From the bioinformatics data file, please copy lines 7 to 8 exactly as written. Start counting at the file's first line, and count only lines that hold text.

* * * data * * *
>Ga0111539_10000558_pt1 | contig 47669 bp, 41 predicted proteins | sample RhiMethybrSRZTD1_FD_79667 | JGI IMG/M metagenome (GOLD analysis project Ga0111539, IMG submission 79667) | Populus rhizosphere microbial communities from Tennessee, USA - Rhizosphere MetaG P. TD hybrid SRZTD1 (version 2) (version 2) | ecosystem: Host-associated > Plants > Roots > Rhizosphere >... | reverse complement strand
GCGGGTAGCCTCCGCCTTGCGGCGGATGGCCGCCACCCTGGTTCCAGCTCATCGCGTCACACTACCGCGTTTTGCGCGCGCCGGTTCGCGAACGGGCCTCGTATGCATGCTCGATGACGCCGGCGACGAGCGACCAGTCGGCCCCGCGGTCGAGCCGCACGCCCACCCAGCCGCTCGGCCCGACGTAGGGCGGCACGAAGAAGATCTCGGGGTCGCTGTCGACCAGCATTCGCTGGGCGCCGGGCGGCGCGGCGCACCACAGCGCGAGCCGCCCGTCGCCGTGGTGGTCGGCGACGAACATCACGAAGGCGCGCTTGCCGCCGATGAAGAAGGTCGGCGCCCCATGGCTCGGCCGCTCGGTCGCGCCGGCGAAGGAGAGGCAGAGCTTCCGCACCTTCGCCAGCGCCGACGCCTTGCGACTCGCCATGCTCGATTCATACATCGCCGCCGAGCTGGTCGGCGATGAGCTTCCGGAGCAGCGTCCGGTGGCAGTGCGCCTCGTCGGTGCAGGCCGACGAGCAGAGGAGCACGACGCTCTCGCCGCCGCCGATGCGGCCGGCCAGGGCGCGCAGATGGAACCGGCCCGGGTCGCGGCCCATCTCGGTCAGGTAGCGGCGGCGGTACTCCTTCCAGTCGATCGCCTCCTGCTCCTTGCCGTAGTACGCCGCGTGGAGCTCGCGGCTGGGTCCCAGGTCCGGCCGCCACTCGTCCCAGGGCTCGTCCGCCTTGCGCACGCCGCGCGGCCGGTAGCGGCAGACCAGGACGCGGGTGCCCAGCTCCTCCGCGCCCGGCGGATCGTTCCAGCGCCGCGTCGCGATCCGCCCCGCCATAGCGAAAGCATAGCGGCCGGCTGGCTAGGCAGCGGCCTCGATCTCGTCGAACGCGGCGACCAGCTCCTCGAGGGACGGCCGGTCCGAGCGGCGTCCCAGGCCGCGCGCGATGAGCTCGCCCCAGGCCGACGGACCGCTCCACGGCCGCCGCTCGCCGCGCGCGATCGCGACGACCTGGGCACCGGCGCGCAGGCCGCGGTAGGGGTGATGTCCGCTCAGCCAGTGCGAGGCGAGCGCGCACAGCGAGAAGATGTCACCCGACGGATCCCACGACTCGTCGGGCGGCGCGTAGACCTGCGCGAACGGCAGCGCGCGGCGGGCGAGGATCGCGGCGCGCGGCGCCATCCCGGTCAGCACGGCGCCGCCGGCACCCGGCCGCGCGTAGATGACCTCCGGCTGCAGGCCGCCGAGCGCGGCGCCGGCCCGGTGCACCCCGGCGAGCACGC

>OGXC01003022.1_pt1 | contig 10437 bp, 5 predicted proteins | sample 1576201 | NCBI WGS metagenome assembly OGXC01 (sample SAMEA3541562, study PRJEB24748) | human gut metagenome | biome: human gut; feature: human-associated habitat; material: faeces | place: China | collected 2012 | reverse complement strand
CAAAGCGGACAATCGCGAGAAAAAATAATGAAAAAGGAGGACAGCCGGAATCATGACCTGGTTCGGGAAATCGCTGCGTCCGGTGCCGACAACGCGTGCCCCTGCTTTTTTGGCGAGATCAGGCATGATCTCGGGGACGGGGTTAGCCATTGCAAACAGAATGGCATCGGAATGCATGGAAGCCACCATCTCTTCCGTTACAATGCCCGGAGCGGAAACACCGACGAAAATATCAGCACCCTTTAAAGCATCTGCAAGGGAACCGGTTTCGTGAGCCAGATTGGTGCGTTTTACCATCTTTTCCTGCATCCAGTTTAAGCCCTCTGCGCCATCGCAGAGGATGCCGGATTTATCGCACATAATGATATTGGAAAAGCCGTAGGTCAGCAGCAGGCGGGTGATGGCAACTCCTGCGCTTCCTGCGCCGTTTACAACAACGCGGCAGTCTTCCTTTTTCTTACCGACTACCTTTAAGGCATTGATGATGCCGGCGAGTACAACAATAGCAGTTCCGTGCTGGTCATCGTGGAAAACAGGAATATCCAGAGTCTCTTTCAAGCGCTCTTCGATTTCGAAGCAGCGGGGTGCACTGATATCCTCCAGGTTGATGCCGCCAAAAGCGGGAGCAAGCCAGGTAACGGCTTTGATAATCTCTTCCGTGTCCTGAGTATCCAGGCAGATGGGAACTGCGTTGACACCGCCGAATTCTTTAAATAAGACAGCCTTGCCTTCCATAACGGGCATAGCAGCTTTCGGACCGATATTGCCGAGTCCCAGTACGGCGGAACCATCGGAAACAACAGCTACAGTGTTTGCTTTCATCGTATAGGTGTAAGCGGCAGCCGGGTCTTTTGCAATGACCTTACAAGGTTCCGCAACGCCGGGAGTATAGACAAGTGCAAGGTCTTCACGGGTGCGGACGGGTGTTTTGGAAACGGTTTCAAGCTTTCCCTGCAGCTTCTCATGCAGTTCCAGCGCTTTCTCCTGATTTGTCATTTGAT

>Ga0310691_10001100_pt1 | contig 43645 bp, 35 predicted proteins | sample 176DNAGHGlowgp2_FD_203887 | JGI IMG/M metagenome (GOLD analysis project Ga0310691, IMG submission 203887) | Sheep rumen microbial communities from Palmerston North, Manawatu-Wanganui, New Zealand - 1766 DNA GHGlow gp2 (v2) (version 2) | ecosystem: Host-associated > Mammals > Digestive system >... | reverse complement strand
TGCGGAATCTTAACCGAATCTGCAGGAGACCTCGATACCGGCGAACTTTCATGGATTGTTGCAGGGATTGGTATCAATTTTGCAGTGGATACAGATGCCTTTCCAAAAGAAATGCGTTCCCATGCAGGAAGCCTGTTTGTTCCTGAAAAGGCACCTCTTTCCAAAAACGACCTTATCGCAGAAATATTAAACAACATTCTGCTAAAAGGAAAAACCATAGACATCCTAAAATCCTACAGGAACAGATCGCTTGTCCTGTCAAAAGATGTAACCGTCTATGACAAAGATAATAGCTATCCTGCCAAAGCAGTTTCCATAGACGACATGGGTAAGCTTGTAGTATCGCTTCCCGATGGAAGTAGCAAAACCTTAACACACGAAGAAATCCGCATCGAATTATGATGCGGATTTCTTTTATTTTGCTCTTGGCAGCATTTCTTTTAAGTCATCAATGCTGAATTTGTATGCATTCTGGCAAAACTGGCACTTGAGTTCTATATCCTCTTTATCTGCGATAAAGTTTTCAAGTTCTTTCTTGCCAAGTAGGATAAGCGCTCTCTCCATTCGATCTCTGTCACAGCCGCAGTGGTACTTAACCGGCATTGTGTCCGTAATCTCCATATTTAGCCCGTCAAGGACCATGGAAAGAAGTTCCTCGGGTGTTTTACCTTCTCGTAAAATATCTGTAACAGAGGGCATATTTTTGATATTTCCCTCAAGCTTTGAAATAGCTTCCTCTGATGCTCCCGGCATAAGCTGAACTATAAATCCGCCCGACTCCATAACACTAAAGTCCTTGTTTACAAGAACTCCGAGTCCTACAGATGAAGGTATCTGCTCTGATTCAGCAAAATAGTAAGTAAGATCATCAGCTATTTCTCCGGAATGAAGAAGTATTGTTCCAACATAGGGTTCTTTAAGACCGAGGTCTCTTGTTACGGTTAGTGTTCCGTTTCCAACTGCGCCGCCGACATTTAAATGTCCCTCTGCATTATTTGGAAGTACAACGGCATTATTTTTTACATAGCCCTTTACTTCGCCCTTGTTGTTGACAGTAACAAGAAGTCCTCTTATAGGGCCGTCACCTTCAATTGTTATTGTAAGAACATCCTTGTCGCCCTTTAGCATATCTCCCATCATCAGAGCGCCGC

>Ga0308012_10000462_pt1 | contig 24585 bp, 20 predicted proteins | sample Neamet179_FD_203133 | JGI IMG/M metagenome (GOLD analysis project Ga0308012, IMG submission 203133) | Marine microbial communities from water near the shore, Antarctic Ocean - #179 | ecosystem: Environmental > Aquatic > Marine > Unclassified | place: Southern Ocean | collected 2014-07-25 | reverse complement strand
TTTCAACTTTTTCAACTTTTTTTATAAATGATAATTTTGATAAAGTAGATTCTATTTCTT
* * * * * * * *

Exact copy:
>Ga0308012_10000462_pt1 | contig 24585 bp, 20 predicted proteins | sample Neamet179_FD_203133 | JGI IMG/M metagenome (GOLD analysis project Ga0308012, IMG submission 203133) | Marine microbial communities from water near the shore, Antarctic Ocean - #179 | ecosystem: Environmental > Aquatic > Marine > Unclassified | place: Southern Ocean | collected 2014-07-25 | reverse complement strand
TTTCAACTTTTTCAACTTTTTTTATAAATGATAATTTTGATAAAGTAGATTCTATTTCTT